A photo of Staff Sgt. David Kittredge is displayed next to his remains Aug. 11, 2014, at Nicolet Memorial Gardens in the Town of Scott. Kittredge was killed in World War II, but his remains were found only recently. (WLUK/Eric Peterson)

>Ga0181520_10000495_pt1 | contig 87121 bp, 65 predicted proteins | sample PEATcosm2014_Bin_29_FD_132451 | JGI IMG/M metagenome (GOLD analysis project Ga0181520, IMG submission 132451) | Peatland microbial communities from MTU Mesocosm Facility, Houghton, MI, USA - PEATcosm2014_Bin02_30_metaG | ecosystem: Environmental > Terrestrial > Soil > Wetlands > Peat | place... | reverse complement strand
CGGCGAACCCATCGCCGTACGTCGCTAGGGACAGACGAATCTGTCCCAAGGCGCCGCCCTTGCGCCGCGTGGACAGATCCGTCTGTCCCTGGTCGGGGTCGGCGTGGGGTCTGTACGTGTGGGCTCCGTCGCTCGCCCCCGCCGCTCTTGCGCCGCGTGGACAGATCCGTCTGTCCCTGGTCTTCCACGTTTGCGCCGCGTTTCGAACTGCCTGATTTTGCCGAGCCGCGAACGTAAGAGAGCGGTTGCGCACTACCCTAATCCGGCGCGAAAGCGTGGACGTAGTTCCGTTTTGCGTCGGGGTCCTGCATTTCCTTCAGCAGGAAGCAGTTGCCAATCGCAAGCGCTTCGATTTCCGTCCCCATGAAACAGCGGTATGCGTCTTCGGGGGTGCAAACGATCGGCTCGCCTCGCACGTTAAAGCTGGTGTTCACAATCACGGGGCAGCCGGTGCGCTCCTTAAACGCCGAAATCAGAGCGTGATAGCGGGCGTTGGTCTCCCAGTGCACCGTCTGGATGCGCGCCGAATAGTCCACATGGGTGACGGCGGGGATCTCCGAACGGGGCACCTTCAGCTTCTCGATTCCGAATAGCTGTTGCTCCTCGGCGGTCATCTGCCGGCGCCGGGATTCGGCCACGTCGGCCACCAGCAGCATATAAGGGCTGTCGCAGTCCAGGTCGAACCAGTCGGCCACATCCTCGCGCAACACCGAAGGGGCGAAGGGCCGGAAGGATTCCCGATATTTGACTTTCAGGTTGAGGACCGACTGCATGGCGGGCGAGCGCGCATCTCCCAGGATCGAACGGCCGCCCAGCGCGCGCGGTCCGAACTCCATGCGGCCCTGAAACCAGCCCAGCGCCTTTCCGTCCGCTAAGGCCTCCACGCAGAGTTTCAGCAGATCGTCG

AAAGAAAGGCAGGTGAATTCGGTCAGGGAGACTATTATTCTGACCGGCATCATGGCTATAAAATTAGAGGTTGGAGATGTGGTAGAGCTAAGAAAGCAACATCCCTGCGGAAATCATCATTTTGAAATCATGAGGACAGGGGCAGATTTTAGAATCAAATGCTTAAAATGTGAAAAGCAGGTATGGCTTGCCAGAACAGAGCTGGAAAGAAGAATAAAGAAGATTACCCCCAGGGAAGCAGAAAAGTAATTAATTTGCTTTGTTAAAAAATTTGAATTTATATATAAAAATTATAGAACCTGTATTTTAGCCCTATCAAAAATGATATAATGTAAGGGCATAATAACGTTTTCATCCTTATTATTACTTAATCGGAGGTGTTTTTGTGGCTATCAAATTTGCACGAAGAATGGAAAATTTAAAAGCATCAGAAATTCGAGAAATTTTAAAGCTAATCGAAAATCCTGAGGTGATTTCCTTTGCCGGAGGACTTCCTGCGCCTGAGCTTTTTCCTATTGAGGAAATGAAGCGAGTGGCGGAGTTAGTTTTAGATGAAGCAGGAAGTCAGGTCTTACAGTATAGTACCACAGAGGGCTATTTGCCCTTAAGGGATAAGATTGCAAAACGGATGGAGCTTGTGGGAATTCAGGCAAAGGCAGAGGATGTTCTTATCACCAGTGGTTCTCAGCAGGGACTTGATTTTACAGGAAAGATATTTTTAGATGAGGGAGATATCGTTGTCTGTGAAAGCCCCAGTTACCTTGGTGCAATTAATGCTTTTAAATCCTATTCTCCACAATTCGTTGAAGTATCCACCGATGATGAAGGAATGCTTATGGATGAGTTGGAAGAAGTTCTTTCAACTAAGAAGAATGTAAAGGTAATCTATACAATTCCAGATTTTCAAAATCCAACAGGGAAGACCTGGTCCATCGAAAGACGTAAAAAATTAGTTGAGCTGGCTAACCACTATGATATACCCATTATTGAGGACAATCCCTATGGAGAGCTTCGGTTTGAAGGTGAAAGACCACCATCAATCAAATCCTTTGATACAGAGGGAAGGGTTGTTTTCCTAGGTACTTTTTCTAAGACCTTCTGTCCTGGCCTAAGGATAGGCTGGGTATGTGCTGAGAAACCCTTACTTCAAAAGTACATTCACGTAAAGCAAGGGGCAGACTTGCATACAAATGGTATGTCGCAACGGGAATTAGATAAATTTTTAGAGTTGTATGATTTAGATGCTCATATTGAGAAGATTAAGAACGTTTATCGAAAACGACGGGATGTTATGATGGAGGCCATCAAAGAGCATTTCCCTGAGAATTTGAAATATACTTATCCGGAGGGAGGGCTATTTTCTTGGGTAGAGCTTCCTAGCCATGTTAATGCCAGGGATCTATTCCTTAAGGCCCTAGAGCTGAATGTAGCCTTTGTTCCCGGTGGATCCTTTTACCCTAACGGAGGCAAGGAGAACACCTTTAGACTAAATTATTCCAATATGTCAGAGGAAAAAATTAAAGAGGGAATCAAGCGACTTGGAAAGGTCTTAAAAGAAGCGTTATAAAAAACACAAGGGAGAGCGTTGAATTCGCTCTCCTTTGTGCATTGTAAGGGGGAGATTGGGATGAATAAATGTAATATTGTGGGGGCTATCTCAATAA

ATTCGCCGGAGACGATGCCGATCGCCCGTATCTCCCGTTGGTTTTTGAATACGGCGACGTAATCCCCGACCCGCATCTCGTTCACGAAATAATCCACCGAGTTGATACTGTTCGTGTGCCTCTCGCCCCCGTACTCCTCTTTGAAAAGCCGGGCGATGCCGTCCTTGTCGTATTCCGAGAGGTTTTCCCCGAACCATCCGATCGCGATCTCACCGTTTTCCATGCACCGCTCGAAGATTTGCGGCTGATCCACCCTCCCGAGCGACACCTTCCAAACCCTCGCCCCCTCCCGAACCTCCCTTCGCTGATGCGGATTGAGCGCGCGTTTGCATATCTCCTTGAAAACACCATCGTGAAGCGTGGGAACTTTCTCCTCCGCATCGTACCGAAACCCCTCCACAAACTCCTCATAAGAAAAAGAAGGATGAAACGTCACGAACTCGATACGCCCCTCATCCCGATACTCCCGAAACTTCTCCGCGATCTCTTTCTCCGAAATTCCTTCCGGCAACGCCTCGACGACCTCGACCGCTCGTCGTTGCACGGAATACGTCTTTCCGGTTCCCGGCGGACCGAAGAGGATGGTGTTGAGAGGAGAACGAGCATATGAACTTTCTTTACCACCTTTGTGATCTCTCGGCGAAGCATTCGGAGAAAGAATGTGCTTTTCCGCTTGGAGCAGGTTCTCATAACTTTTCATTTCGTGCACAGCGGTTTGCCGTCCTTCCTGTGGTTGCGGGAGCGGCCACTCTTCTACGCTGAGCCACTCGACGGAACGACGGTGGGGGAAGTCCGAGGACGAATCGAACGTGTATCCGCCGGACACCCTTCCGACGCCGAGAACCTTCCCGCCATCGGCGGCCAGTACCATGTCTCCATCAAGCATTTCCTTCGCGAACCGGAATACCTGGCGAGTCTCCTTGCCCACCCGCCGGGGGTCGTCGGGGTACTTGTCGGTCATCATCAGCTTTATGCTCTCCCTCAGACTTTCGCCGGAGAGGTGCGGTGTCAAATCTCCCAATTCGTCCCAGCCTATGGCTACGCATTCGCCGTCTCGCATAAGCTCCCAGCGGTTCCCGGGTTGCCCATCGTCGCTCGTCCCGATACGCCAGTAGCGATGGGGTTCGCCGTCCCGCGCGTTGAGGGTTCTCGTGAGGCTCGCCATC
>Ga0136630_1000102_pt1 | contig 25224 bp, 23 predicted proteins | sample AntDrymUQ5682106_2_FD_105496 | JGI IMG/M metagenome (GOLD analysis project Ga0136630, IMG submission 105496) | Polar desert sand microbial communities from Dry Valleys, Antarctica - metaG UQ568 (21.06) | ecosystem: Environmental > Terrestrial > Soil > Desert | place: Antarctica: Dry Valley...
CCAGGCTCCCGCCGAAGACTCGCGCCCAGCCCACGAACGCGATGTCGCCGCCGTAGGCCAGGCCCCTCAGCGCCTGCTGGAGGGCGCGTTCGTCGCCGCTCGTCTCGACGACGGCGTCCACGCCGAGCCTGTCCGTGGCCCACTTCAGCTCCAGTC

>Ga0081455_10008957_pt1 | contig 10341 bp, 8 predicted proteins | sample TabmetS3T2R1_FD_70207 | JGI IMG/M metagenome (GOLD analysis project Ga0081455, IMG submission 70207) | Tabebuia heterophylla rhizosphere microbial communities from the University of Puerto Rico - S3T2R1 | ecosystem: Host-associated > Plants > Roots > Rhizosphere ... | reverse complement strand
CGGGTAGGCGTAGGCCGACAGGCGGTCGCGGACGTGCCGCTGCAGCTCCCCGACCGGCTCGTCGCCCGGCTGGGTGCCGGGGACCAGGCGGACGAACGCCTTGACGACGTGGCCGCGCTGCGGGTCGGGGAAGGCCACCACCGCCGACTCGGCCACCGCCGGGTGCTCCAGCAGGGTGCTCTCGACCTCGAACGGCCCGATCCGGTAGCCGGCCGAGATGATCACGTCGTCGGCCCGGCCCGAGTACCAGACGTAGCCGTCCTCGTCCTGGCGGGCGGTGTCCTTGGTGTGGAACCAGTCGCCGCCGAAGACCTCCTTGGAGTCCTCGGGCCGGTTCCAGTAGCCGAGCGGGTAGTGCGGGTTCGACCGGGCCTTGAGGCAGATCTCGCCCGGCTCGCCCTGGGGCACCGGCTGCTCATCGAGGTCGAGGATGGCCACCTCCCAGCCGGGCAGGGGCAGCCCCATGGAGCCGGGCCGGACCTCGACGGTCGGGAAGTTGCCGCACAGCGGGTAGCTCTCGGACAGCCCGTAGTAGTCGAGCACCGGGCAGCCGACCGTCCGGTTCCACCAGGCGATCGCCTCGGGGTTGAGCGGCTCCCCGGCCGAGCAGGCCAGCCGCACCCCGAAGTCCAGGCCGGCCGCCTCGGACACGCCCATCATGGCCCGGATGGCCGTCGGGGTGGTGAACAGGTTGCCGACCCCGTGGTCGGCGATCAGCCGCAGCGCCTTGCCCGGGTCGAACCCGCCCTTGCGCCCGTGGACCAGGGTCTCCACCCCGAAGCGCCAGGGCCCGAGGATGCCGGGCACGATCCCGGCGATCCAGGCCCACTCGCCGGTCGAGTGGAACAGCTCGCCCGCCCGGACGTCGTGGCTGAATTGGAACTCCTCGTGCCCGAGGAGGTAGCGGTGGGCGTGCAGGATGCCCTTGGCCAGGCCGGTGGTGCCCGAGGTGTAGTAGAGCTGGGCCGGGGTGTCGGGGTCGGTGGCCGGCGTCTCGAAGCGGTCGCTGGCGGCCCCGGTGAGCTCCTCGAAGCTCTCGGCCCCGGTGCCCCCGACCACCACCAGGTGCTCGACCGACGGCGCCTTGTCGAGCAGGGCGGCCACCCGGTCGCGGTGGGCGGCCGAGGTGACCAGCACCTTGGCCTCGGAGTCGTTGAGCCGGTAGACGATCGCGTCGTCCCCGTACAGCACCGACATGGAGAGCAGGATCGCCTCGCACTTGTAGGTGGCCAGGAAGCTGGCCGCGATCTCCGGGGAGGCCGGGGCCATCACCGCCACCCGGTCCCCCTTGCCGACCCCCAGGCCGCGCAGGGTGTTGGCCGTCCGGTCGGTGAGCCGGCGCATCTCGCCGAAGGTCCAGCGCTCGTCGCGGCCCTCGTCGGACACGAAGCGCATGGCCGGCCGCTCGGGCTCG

It was a homecoming nearly 70 years in the making: The remains of a local serviceman feared dead during World War II have returned to Wisconsin soil.Army Air Force Staff Sgt. David Kittredge, 22, of Oneida, was shot down during a bombing run over Germany. On Monday, dozens of Patriot Guard Riders escorted the cremated remains of Kittredge to the Nicolet Memorial Gardens in the Town of Scott."I just can't imagine, 70 years after the fact when David was killed," Patriot Guard senor ride captain Mike Weaver said. "He's now home after all these years. In between were just very difficult. A lot of nightmares, a lot of questioning, never knowing."[caption id="attachment_55581" align="alignright" width="300"] A photo of Staff Sgt. David Kittredge is displayed next to his remains Aug. 11, 2014, at Nicolet Memorial Gardens in the Town of Scott. Kittredge was killed in World War II, but his remains were found only recently. (WLUK/Eric Peterson)[/caption]An Army honor guard escorted the tiny box inside. Kittredge's nephew Patrick Stordeur and relative Caroline Kittredge followed behind."No, I never thought it would happen," Stordeur said. "So this is really something special."Kittredge was a radio operator on a B-26 bomber. His plane was shot down over Europe in the closing days of World War II. Defense Department records indicate Kittredge and other servicemen may have been found in Germany eight years ago. DNA and dental records confirmed the discovery."It's meant closure to me," Stordeur said. "Because I wondered all my life about it. My mother was kind of wanting to come to a close in her lifetime."Stordeur's mother - Kittredge's sister - died two years ago. Stordeur says he was only five months old when his uncle was killed, but he said Kittredge wanted to be an attorney after the war."When he was in high school, my mother always said that he went down to these law offices downtown, into some lawyer's office and read law books on Saturday morning," Stordeur said.Commemorative dog tags were presented to the family - a symbol of history almost lost."We understand the sacrifice. We understand the committment. We understand what has to be done to protect what we have in this country. It's just too important to not do it," Weaver said.There will be an official memorial service with full military honors for Kittredge on Wednesday. The ceremony at Nicolet Memorial Gardens begins at 2 p.m.
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